I want to raise a child with character. I want my child to lead a life of service. I want my child to be of substance, to make a difference, to resonate with humanity during her time on this earth.
Except my child is five.
She wants to play princesses. She wants to dress up. She’s curious about high heels and makeup. And she’s so worried about disappointing me. I can see it in her eyes as she waits to see how I will react to her admiring one of those princesses, the ones she knows mommy can’t stand. And so I catch her watching for my approval (or disapproval) and I catch myself trying to twist my face to hide my dismay, to act like I’m okay with the blonde busty princess with the big gown and tiara, the one who obsesses about finding herself a prince and not much else. Both of us doing this dance, for the sake of the other.
“My mommy doesn’t like princesses,” I overhear her telling a friend recently.
“Why?” my friend asks. My ears perk up.
“Because she thinks they’re vain and shallow.”
I groan inside. I’ve done it! I’ve ruined the magic of princesses for my five year old. I’ve screwed up her childhood. She will be on some therapist’s couch in twenty years.
Later that night, I tell her I don’t dislike all princesses. I like some of them, the ones who do things for others, who are kind, who try to do service. I make a big deal out of the new Disney princess. I highlight the fact that she works so hard, that she has character and stands on her principles. “See? Mommy likes some princesses.”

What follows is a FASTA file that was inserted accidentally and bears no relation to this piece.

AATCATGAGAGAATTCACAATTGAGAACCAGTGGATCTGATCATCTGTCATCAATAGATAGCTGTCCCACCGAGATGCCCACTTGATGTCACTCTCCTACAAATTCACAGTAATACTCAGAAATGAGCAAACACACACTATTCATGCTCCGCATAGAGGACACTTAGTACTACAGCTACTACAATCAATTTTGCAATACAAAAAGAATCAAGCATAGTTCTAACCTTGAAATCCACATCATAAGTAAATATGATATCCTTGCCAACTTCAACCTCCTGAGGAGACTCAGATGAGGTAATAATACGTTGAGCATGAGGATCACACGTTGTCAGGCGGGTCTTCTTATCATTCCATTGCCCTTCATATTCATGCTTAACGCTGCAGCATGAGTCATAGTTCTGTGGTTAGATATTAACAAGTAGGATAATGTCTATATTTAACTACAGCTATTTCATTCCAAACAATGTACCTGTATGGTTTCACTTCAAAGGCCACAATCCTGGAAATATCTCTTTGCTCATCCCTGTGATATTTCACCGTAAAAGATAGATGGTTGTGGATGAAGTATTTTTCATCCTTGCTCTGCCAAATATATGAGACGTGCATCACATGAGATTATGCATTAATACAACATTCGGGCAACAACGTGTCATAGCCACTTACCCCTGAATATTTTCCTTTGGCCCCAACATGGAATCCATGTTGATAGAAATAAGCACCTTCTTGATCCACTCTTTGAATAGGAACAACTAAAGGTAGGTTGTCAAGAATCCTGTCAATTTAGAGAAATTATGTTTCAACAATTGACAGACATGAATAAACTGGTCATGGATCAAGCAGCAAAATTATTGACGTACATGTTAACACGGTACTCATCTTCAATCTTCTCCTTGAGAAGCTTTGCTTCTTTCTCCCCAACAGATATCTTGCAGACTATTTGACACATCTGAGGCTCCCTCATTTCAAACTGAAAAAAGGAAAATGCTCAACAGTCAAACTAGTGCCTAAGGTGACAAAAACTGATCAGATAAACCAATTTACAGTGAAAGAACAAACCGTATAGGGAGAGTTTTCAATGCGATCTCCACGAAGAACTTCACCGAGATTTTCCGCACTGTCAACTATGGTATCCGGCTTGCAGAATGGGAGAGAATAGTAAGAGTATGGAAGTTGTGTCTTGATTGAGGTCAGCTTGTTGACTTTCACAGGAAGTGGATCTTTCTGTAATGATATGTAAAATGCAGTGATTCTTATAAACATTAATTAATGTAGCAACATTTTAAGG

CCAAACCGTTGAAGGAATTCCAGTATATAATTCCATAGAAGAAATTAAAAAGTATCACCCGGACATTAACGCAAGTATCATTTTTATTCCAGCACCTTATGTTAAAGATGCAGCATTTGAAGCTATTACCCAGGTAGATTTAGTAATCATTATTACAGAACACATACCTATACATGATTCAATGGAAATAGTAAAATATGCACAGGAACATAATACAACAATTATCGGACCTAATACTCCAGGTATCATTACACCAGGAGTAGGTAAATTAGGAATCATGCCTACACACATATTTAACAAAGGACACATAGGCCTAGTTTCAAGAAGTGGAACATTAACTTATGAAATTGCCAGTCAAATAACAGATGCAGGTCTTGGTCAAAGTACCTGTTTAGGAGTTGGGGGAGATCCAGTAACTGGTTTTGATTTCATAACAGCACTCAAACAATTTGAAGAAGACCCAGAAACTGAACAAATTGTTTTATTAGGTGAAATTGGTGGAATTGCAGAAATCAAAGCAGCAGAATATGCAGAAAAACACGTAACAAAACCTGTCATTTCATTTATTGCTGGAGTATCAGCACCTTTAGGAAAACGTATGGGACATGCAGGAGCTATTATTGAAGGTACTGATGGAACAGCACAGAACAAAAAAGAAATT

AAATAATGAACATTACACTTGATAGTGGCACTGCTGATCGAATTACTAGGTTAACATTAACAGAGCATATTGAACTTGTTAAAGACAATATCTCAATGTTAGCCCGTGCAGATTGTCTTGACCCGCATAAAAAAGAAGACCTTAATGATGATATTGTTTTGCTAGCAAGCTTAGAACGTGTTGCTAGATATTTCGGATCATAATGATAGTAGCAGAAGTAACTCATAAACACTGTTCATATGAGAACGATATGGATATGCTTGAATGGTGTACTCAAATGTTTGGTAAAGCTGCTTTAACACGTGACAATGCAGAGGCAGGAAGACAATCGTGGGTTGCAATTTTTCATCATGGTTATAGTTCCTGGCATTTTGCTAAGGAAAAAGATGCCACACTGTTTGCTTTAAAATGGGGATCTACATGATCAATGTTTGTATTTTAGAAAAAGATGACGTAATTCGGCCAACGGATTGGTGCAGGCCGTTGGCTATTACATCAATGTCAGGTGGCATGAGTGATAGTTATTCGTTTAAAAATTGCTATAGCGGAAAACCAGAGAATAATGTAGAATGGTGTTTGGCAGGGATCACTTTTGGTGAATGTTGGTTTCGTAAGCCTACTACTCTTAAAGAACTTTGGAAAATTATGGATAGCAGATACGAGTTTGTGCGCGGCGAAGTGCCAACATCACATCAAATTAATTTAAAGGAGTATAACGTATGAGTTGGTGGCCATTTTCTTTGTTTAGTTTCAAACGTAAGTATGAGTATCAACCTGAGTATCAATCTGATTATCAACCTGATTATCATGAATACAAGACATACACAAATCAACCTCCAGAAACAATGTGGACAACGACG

I’m struggling! I’m struggling with trying to balance the whimsy of childhood and the need to teach character and spiritual qualities early on. I’m afraid that if I wait too long, it will be too late. I look around and see cause for alarm. I see girls bombarded night and day with images of women as sexual objects. I see pre-teen girls wearing things I would expect to see on a thirty year old. I see women being rewarded for scandalous, immoral behavior. I see twelve and thirteen-year-olds whose milkshake brings all the boys to the yard. This makes me lose sleep.
I was no saint myself. I was no girl scout. But it seems like the situation has become dire for our little girls. They’re under assault, both explicitly and otherwise. They have become the playthings of the ignorant and they are cast in that role from an earlier and earlier age. And no matter how hard you work to stay on message, eventually they go to school. They make friends. Maybe some of those friends’ parents aren’t so bothered by the same things that bother you. Maybe during a play date, while you’re in the kitchen making lunch, you suddenly hear your daughter’s little friend teaching her some song about her “lovely lady lumps.” You feel a panic attack coming. You do your yoga breath to calm down.
And later that night you pray for guidance and wisdom … and balance.